So you got that computer for Christmas, birthday, or just a hard-working weekend. Now it’s time to foster the development of habits which lead to safe and effective computer learning while having fun but without losing the balance toward addictive and uncontrolled game-playing.
No doubt many parents willingly buy their child a computer and learning games – only to find the child is not gaining any skills and is just clicking first one thing, then another.
Students are often so bright that they find the easy part (maybe an intro screen, a shooting game, etc.) and stay on that. In order to learn, they need to sample the variety of activities that today’s “edutainment” software provides.
There are ways to avoid that feeling of disappointment felt when an educational game isn’t providing learning by using preventive techniques as well as structuring strategies for children who are already headed in a non-learning direction.
Train Children on Software
It could be the first week of every month, or any other time which can be done for several days when first learning any new game. This time is especially important when the child first starts with the computer, or with a structured system shown herein, whichever is the case.
During this time, the child needs to experience each part of the game enough to know how to navigate as well as how to play the learning activities. This is where you can train a child not to just randomly click from one activity to another, but to actually perform the specified tasks, asking for help when needed.
Switching is appropriate when the student has worked in an area for a while and is tiring. In that case, switching to another activity prevents frustration. In some cases, it is appropriate for an adult to take turns to enable the child to maintain interest while getting a bit of a break.
Supervise Children on the Computer
Place computer in living room or other space where you will see it often. Then use hands-on supervision (especially at first of a new game or activity). This gives the adult a chance to know the game well and become aware of the child’s needs as related to the required activities of the software. Some children will require more reminders than others, but be an assertive parent and stick to your plan.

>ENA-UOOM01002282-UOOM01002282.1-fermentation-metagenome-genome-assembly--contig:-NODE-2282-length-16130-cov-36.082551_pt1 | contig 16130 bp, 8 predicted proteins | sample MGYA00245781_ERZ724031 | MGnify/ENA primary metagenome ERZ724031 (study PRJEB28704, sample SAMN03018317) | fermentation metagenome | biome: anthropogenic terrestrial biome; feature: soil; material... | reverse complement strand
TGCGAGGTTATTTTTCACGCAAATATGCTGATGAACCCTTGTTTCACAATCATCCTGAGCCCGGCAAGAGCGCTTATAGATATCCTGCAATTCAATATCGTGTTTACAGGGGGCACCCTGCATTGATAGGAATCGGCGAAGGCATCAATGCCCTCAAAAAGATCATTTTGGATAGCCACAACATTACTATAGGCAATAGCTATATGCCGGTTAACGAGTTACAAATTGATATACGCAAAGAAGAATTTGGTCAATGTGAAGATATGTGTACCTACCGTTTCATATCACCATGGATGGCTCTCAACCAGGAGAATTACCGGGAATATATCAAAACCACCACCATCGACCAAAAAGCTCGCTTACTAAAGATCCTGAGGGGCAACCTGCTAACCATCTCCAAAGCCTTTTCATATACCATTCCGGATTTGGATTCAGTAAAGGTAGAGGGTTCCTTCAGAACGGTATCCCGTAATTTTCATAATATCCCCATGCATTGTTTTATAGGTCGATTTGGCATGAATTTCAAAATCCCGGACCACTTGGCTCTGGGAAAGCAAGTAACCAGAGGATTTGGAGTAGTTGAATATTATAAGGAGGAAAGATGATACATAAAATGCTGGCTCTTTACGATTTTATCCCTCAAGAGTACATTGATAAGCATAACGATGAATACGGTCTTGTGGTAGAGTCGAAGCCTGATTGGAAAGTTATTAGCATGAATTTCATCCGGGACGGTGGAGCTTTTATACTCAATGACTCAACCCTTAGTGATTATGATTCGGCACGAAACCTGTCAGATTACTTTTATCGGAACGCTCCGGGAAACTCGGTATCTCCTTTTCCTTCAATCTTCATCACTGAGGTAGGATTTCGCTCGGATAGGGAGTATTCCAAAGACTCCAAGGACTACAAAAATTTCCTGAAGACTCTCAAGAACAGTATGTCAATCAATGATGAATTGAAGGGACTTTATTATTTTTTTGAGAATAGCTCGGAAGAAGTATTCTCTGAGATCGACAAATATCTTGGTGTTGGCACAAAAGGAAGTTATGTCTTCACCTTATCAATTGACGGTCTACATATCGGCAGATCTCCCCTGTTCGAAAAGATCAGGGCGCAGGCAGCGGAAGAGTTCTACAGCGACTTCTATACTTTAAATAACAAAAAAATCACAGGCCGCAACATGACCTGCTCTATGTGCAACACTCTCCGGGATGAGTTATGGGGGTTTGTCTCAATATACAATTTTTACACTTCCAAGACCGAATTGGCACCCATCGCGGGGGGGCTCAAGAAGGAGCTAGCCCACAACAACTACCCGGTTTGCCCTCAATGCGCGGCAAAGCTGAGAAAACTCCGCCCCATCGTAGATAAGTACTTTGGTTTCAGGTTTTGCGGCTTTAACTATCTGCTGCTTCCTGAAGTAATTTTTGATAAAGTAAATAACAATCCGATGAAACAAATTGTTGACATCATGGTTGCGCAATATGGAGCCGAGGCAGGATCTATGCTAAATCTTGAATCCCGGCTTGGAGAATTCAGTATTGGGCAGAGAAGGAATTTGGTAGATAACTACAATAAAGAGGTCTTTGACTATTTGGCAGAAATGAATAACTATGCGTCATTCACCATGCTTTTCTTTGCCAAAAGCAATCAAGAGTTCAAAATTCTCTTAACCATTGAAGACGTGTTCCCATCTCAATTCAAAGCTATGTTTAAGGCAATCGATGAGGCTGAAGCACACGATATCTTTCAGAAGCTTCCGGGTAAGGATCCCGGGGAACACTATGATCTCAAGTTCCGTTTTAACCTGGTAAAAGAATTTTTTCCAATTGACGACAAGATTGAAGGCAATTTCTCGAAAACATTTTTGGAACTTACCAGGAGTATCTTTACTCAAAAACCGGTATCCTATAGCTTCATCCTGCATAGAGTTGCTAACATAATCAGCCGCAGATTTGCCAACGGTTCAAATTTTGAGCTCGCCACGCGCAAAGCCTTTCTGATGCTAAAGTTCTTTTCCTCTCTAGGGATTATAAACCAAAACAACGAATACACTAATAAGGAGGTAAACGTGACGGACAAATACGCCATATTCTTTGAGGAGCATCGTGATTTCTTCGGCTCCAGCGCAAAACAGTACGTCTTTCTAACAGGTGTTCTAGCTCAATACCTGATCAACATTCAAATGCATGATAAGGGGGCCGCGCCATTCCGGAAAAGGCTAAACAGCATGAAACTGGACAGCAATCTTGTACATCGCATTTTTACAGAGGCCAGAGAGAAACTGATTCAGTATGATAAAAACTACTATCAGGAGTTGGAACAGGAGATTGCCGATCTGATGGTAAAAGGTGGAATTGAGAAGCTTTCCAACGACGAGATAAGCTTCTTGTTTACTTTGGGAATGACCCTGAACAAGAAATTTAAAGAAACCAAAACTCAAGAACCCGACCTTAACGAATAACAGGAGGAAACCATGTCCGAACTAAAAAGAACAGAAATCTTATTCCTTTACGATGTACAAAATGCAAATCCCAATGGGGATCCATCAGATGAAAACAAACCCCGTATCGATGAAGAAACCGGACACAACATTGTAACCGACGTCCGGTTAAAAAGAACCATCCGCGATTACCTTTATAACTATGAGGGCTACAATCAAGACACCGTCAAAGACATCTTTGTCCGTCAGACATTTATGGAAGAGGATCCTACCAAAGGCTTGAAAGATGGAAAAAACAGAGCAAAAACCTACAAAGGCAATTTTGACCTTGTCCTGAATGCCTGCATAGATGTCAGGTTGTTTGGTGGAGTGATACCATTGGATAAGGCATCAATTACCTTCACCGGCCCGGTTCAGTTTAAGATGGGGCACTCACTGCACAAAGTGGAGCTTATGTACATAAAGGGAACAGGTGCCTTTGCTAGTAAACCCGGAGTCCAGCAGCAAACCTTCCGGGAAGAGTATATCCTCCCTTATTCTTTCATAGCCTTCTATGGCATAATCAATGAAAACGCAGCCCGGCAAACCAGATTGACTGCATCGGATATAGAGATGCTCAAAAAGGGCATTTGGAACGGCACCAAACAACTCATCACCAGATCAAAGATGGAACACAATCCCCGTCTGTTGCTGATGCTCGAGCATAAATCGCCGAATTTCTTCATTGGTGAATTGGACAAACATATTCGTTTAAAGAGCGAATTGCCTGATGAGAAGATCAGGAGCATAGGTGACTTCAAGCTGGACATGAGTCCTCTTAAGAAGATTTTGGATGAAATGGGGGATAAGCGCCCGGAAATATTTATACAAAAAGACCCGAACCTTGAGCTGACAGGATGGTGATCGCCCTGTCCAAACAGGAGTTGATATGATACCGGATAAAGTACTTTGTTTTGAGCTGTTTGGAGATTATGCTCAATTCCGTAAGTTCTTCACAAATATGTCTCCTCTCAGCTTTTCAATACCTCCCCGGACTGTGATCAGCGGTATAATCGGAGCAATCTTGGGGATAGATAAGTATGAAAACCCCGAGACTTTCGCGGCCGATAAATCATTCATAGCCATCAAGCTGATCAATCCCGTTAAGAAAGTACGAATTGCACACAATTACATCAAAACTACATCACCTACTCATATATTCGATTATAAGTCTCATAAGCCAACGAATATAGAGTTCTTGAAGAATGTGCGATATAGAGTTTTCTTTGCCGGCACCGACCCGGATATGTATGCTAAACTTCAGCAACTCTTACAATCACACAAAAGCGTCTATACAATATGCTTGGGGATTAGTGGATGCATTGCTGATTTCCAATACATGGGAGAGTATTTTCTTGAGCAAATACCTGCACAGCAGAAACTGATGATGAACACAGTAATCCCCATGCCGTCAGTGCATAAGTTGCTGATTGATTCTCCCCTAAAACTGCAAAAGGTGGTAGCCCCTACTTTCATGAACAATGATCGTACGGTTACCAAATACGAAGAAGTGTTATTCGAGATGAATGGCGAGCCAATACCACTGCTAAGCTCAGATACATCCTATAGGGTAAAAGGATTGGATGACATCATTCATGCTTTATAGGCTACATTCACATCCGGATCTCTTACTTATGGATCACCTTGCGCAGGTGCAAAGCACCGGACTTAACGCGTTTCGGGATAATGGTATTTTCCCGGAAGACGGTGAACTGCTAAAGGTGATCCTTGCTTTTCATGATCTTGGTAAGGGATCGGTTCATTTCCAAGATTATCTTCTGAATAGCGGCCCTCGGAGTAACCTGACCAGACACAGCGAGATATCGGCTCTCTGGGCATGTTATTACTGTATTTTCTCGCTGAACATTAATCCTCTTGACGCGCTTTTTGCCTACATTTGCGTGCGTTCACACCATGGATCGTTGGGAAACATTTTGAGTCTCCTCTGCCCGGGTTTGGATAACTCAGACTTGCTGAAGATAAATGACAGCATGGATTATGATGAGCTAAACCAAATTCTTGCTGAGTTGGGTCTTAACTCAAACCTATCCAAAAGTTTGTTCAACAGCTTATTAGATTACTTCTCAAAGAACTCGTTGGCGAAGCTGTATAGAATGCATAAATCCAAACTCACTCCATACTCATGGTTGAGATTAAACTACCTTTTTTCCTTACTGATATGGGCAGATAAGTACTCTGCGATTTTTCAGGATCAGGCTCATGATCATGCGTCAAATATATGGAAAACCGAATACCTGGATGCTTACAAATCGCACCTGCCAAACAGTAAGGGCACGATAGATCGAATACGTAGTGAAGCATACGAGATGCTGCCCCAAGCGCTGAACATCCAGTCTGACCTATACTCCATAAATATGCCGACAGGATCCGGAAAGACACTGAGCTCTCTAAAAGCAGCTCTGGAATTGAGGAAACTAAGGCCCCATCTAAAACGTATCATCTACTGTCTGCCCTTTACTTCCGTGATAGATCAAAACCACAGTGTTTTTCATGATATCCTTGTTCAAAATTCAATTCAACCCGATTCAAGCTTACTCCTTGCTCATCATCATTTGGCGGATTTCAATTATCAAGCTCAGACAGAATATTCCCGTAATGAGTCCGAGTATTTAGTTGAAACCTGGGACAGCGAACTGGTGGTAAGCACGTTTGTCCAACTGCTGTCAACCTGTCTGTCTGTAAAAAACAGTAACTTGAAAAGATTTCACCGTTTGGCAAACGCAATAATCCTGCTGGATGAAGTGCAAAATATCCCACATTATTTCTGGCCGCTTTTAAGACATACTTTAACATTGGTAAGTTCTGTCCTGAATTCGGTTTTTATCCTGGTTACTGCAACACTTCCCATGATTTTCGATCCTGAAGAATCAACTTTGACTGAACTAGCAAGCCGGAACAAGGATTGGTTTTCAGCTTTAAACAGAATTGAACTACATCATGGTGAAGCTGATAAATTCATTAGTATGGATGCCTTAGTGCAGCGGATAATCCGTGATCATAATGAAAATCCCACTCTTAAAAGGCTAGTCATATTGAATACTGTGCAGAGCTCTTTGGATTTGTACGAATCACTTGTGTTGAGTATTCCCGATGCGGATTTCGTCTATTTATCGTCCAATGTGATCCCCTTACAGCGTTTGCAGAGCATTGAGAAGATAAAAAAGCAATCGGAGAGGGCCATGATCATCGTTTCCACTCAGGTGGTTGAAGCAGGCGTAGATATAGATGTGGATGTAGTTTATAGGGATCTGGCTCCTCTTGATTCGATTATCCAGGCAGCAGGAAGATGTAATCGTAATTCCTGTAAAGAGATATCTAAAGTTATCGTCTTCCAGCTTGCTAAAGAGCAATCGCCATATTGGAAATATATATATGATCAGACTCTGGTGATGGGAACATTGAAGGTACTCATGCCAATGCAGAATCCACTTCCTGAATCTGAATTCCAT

This allows the parent to make sure child is understanding what is expected and how to manipulate the game activities. For example, a math game may benefit from pencil and paper or manipulatives at the ready, or even a calculator in more rare cases. (Caution: A calculator can actually prevent some skill development, so playing the game with the child a few times helps adults know if a calculator would help or harm in that case.)
Many computer learning games have a built-in tracking system which a parent can check to see if a child is trying varied activities, and to verify if scores show that more help is needed.
Develop a System of Earning Rewards
Most children respond well to the concept of earning. During the early phases sit with your child and offer much verbal praise while empowering the child to set realistic, not perfectionist, goals.
Later when you monitor at a greater distance, stop by at moments here and there to offer words of encouragement, or to brag on little accomplishments, or just to proclaim how cool it all is. These little investments in your child’s self-esteem can make quite a difference.
Set up a system of earning rewards which specifies how much time to be spent on the reward activity. This prevents frittering away the 20 minutes of learning in order to get an unlimited reward of video game play at the expense of physical and social activity. For example, on school days parents could set a timer for 20 minutes of “edutainment” to earn equal amount of video game play. Of course, on weekends the times could be doubled. However, resist giving into more time than agreed upon to avoid undermining the whole purpose of the system.
Set Standards and Expectations
Make a chart of rules or expected goals. Include time to be spent on the “edutainment” software (learning time, not just killing time). Even after the adult spends time training, time spent to clarify expectations and enforce rules in a firm but gentle and loving way is an investment in the child’s habits which will continue for a lifetime.
Parents and other adults can guide children to enjoy computers while maintaining a balance between learning and entertainment. Maintaining this balance can help children become lifetime learners who don’t fall into the abyss of addictive computer habits.
Make that chart, communicate your plans and intentions to enforce, and feel free to watch your child enjoy many hours of computer learning!